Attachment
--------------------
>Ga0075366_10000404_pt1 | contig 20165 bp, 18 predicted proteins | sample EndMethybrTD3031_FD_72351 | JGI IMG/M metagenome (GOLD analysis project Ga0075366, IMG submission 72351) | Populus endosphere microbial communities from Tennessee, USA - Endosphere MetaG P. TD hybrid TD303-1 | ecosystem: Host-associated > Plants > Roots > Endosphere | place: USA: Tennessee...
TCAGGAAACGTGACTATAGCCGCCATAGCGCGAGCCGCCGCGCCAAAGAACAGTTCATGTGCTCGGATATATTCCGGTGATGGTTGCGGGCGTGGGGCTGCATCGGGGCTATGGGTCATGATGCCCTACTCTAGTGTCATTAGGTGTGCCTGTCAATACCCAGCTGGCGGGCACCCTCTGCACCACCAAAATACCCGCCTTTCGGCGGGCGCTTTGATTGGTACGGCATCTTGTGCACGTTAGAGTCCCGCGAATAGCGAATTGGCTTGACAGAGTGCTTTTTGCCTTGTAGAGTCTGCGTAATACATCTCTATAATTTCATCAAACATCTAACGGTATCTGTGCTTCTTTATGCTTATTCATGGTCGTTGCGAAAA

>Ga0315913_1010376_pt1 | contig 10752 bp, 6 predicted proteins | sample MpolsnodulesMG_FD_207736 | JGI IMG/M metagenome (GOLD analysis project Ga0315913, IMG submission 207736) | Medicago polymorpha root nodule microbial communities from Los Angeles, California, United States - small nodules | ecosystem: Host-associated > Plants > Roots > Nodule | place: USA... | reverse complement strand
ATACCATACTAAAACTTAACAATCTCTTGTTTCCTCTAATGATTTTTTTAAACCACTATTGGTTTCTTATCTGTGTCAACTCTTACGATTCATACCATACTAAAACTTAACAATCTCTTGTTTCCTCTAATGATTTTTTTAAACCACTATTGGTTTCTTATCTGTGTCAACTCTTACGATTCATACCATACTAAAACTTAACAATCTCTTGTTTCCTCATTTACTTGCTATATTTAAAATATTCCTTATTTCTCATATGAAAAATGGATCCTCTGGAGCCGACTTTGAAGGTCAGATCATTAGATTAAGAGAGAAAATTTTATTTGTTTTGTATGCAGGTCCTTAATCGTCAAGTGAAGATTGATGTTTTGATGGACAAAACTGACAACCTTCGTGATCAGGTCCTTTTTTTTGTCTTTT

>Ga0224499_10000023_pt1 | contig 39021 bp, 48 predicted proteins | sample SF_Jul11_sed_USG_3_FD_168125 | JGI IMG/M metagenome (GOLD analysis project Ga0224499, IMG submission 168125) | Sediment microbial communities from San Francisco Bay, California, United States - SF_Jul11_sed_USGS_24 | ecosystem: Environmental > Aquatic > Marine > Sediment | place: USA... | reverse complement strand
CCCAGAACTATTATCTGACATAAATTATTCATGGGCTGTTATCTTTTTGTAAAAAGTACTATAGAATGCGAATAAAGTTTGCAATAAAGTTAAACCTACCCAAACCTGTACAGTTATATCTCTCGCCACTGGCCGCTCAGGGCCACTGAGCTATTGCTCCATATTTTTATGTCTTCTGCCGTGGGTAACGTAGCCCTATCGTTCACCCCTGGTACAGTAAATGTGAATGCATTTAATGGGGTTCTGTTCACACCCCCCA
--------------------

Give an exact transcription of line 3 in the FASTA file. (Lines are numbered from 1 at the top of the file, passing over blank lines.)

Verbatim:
>Ga0315913_1010376_pt1 | contig 10752 bp, 6 predicted proteins | sample MpolsnodulesMG_FD_207736 | JGI IMG/M metagenome (GOLD analysis project Ga0315913, IMG submission 207736) | Medicago polymorpha root nodule microbial communities from Los Angeles, California, United States - small nodules | ecosystem: Host-associated > Plants > Roots > Nodule | place: USA... | reverse complement strand